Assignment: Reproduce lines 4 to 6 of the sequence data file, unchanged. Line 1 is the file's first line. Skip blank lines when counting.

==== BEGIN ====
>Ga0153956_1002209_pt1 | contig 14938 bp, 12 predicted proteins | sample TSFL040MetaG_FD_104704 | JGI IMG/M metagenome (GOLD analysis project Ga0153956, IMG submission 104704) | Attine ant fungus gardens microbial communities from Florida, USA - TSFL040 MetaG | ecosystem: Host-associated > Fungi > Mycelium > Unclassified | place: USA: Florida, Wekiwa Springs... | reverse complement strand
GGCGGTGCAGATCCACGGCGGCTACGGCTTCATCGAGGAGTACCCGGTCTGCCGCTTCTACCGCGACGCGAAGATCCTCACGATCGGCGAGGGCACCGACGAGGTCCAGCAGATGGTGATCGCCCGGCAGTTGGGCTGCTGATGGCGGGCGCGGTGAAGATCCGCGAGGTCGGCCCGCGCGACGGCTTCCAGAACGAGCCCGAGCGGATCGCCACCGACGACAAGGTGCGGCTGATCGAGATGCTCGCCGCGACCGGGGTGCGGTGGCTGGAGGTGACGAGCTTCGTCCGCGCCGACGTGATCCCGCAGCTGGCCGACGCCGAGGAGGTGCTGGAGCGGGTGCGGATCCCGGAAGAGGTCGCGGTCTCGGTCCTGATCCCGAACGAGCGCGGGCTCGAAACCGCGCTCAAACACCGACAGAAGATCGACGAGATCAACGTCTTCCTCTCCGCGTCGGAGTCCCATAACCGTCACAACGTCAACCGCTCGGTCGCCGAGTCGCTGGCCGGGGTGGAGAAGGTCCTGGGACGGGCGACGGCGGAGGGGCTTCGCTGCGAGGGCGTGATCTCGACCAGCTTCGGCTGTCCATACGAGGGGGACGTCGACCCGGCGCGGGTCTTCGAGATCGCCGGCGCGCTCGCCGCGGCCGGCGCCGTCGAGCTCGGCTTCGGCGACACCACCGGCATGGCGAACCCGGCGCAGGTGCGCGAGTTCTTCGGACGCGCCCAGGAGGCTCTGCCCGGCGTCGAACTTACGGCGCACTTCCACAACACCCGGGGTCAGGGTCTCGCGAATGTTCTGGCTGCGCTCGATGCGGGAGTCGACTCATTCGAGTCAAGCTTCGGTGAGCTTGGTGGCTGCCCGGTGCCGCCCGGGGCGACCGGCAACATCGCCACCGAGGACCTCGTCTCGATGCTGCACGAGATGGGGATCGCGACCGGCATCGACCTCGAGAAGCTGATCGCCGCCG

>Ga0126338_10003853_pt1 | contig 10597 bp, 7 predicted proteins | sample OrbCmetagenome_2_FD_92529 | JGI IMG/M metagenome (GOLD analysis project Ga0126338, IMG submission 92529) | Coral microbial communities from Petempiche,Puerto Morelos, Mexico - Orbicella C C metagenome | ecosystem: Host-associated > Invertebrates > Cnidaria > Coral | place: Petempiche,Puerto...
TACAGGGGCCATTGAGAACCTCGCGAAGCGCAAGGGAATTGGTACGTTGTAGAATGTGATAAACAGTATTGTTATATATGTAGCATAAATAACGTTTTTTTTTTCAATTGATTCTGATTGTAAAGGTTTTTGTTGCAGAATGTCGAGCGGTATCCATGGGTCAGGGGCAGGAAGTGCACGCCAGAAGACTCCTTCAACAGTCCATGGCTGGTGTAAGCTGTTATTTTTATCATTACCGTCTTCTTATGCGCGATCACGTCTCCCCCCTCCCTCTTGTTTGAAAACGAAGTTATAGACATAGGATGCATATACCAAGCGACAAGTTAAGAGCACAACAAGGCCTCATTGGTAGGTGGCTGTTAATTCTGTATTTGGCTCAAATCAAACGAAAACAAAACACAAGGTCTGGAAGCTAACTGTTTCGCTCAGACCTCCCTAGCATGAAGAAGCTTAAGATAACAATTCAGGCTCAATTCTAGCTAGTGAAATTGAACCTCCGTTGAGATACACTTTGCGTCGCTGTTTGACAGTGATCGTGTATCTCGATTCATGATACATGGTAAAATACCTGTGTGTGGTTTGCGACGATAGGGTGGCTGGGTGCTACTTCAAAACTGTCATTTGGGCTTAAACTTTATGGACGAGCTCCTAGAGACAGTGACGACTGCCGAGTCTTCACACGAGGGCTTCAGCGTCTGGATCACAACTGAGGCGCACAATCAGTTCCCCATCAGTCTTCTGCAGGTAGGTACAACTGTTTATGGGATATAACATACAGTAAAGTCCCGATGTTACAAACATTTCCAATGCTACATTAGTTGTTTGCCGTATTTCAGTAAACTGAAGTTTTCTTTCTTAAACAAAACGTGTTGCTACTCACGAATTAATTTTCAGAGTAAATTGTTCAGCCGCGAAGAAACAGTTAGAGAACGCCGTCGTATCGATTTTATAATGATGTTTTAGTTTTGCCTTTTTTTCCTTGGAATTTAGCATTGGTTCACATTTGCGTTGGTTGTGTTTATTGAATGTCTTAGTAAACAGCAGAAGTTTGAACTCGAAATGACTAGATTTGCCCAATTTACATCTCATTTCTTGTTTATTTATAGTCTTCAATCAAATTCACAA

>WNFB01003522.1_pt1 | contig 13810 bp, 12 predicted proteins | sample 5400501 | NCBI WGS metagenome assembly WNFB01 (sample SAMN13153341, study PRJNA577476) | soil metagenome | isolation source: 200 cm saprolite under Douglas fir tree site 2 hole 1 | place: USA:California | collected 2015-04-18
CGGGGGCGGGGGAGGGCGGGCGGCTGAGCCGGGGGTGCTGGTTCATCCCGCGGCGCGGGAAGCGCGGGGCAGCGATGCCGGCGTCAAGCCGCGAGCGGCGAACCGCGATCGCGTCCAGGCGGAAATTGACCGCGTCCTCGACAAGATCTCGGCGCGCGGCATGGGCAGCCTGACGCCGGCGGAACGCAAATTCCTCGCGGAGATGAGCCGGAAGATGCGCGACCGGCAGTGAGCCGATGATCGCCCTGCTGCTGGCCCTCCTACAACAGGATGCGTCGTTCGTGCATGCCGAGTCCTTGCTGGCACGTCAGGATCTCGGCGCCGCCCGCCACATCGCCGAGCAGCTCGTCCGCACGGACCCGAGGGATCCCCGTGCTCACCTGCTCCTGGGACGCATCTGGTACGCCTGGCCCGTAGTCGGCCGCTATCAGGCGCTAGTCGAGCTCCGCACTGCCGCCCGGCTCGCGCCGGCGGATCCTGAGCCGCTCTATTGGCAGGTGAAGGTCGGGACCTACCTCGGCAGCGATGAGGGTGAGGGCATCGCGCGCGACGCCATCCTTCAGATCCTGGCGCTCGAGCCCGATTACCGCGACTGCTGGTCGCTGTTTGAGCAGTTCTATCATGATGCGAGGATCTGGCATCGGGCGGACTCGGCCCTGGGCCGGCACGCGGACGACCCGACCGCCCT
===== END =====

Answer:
TACAGGGGCCATTGAGAACCTCGCGAAGCGCAAGGGAATTGGTACGTTGTAGAATGTGATAAACAGTATTGTTATATATGTAGCATAAATAACGTTTTTTTTTTCAATTGATTCTGATTGTAAAGGTTTTTGTTGCAGAATGTCGAGCGGTATCCATGGGTCAGGGGCAGGAAGTGCACGCCAGAAGACTCCTTCAACAGTCCATGGCTGGTGTAAGCTGTTATTTTTATCATTACCGTCTTCTTATGCGCGATCACGTCTCCCCCCTCCCTCTTGTTTGAAAACGAAGTTATAGACATAGGATGCATATACCAAGCGACAAGTTAAGAGCACAACAAGGCCTCATTGGTAGGTGGCTGTTAATTCTGTATTTGGCTCAAATCAAACGAAAACAAAACACAAGGTCTGGAAGCTAACTGTTTCGCTCAGACCTCCCTAGCATGAAGAAGCTTAAGATAACAATTCAGGCTCAATTCTAGCTAGTGAAATTGAACCTCCGTTGAGATACACTTTGCGTCGCTGTTTGACAGTGATCGTGTATCTCGATTCATGATACATGGTAAAATACCTGTGTGTGGTTTGCGACGATAGGGTGGCTGGGTGCTACTTCAAAACTGTCATTTGGGCTTAAACTTTATGGACGAGCTCCTAGAGACAGTGACGACTGCCGAGTCTTCACACGAGGGCTTCAGCGTCTGGATCACAACTGAGGCGCACAATCAGTTCCCCATCAGTCTTCTGCAGGTAGGTACAACTGTTTATGGGATATAACATACAGTAAAGTCCCGATGTTACAAACATTTCCAATGCTACATTAGTTGTTTGCCGTATTTCAGTAAACTGAAGTTTTCTTTCTTAAACAAAACGTGTTGCTACTCACGAATTAATTTTCAGAGTAAATTGTTCAGCCGCGAAGAAACAGTTAGAGAACGCCGTCGTATCGATTTTATAATGATGTTTTAGTTTTGCCTTTTTTTCCTTGGAATTTAGCATTGGTTCACATTTGCGTTGGTTGTGTTTATTGAATGTCTTAGTAAACAGCAGAAGTTTGAACTCGAAATGACTAGATTTGCCCAATTTACATCTCATTTCTTGTTTATTTATAGTCTTCAATCAAATTCACAA

>WNFB01003522.1_pt1 | contig 13810 bp, 12 predicted proteins | sample 5400501 | NCBI WGS metagenome assembly WNFB01 (sample SAMN13153341, study PRJNA577476) | soil metagenome | isolation source: 200 cm saprolite under Douglas fir tree site 2 hole 1 | place: USA:California | collected 2015-04-18
CGGGGGCGGGGGAGGGCGGGCGGCTGAGCCGGGGGTGCTGGTTCATCCCGCGGCGCGGGAAGCGCGGGGCAGCGATGCCGGCGTCAAGCCGCGAGCGGCGAACCGCGATCGCGTCCAGGCGGAAATTGACCGCGTCCTCGACAAGATCTCGGCGCGCGGCATGGGCAGCCTGACGCCGGCGGAACGCAAATTCCTCGCGGAGATGAGCCGGAAGATGCGCGACCGGCAGTGAGCCGATGATCGCCCTGCTGCTGGCCCTCCTACAACAGGATGCGTCGTTCGTGCATGCCGAGTCCTTGCTGGCACGTCAGGATCTCGGCGCCGCCCGCCACATCGCCGAGCAGCTCGTCCGCACGGACCCGAGGGATCCCCGTGCTCACCTGCTCCTGGGACGCATCTGGTACGCCTGGCCCGTAGTCGGCCGCTATCAGGCGCTAGTCGAGCTCCGCACTGCCGCCCGGCTCGCGCCGGCGGATCCTGAGCCGCTCTATTGGCAGGTGAAGGTCGGGACCTACCTCGGCAGCGATGAGGGTGAGGGCATCGCGCGCGACGCCATCCTTCAGATCCTGGCGCTCGAGCCCGATTACCGCGACTGCTGGTCGCTGTTTGAGCAGTTCTATCATGATGCGAGGATCTGGCATCGGGCGGACTCGGCCCTGGGCCGGCACGCGGACGACCCGACCGCCCT